Caribou Threats Tarnish Canada’s Environmental Reputation

Boreal caribou
Credit: Government of Canada

Originally published in the Ottawa Hill Times on November 5, 2018

For decades, Canada has enjoyed an international reputation as an environmental leader. But as Canada fails to take action to stop the widespread degradation of critical caribou habitat in the boreal forest, that reputation is becoming harder to maintain. Canada’s entrenchment in the industry-dominated status quo has implications that extend far beyond caribou, threatening to undermine its touted international commitments to climate change mitigation, Indigenous rights, and protected areas.

Industrial activities like logging and mining are rapidly degrading large areas of Canada’s boreal forest, threatening the continued existence of boreal caribou. Yet, no province or territory has enacted meaningful caribou protections, despite their obligations under the Species at Risk Act. Caribou are an “indicator species,” meaning the health of their populations is considered a barometer for the health of the boreal forest more broadly. As such, their decline signals even more widespread concerns.

In allowing industry to degrade boreal caribou habitat, Canada is pushing the planet closer to a climate disaster, wiping out one of the earth’s greatest defenses against climate change. The recent Intergovernmental Panel on Climate Change (IPCC) report indicated that humanity has as little as twelve years to rapidly reduce emissions in order to avoid truly catastrophic climate impacts. The boreal forest, which sequesters carbon from the atmosphere and stores nearly twice as much carbon as is in all the world’s recoverable oil reserves combined, is vital to the success of our efforts to avoid a truly devastating future.  

The destruction of caribou habitat, which overlaps some of the boreal’s most carbon-rich regions, threatens to turn this carbon vault into a disaster for the climate. When the boreal is degraded, it not only loses its capacity to continue sequestering carbon, but it also releases carbon that had been locked up into the atmosphere. According to a recent estimate, each year, clearcutting from logging alone releases 26 million metric tons of carbon, which accounts for 12 percent of the emissions Canada agreed to cut by 2030 under the Paris Agreement.                   

Canada’s appetite for industrial development in caribou habitat also undermines its international commitments to Indigenous rights. Many Indigenous Peoples’ ways of life depend on caribou. Yet there are still numerous instances of Indigenous territories being degraded over communities’ objections. The UN Declaration on the Rights of Indigenous Peoples, which Canada endorsed “without qualification” in 2016, recognizes Indigenous rights to their lands and resources. When Canada approves industrial activity in the boreal forest without free, prior and informed consent, it violates internationally-recognized Indigenous rights.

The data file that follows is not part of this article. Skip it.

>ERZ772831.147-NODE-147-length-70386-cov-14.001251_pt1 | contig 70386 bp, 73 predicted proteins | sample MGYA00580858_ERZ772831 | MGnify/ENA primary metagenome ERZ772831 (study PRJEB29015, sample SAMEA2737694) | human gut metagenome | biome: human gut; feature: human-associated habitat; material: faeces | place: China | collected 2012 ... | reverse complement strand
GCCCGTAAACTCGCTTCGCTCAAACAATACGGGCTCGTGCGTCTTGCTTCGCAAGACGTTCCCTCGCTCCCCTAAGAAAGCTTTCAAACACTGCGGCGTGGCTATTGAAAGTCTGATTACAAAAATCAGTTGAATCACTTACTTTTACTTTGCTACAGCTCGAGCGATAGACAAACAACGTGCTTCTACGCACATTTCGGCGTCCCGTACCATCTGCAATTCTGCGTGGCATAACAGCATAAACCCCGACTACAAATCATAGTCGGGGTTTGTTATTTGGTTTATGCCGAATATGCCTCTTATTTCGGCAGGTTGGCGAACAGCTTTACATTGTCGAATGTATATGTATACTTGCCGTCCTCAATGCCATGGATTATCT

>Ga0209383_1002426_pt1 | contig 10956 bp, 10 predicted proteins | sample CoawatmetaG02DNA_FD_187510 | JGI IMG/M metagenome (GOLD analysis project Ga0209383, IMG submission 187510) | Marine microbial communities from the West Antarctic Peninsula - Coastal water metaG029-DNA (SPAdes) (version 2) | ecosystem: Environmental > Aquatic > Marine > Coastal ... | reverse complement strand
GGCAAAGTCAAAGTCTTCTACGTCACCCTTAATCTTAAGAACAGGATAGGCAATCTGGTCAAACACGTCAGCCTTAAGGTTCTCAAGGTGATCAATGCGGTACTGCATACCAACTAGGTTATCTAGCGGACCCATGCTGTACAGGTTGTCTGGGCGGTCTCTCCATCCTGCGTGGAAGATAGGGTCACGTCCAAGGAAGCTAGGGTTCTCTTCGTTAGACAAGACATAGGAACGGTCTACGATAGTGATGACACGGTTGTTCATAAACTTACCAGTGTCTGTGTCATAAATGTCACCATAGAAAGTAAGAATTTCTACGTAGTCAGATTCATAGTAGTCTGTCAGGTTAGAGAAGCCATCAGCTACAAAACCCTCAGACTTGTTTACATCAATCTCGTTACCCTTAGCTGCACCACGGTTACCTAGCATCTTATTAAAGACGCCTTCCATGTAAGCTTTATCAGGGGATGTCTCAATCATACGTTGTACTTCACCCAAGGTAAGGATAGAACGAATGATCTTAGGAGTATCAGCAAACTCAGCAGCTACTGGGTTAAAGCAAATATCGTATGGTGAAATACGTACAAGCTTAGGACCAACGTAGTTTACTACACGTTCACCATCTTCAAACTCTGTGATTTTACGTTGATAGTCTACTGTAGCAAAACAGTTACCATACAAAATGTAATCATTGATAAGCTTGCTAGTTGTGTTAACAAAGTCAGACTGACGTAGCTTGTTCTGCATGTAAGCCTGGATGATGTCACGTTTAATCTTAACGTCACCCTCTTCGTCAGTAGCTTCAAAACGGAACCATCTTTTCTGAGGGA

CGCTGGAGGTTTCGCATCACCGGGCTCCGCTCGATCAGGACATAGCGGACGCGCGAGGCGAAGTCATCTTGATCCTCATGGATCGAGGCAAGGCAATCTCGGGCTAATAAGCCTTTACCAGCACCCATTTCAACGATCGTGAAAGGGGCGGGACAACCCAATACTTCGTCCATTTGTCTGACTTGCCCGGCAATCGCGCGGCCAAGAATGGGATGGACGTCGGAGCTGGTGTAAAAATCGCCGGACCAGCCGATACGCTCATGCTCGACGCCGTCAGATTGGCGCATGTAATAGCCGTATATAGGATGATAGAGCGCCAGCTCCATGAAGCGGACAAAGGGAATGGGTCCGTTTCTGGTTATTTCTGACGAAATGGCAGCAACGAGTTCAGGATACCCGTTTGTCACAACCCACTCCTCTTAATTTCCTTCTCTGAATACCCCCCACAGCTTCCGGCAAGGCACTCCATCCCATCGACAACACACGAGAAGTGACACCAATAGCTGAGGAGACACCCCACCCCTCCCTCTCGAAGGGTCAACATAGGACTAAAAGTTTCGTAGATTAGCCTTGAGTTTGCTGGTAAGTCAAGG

Only 10.6 percent of Canada’s total landmass is protected, placing Canada dead last among the G7 countries and still a long way from its global biodiversity commitments. Under the 2010 Convention on Biological Diversity’s Aichi Biodiversity Targets, Canada pledged to conserve at least 17 percent of its land and inland waters by 2020. Caribou habitat protection will be an essential means of gaining ground and achieving the Aichi Targets. Indigenous communities have already been leaders in proposing protected areas, giving Canada a ready-made template for safeguarding caribou populations. Canada needs to embrace Indigenous Peoples’ environmental leadership and work swiftly alongside them to avoid the embarrassment of reaching 2020 at the back of the pack.

At this a crisis moment for caribou and other boreal species, Indigenous leaders, policymakers, scientists, NGOs, and others gathered in Ottawa for the 17th North American Caribou Workshop (NACW) last week. The consensus was clear: there is no more time to waste to save the boreal caribou. Canada must work with Indigenous Peoples, provinces, and territories to implement meaningful caribou protections. Where provinces and territories are failing to enact range plans in compliance with the Species at Risk Act, the federal government should step in to protect caribou habitat.

Caribou protection means so much more than just the protection of a single iconic species. It means staving off earth-altering carbon emissions. It means the protection of Indigenous ways of life and the recognition of Indigenous rights to their homelands. It means progress toward achieving international goals around protected areas and safeguarding some of Canada’s most precious ecosystems. With limited time left for action, Canada has to decide now whether it will live up to its obligations to the world and future generations.




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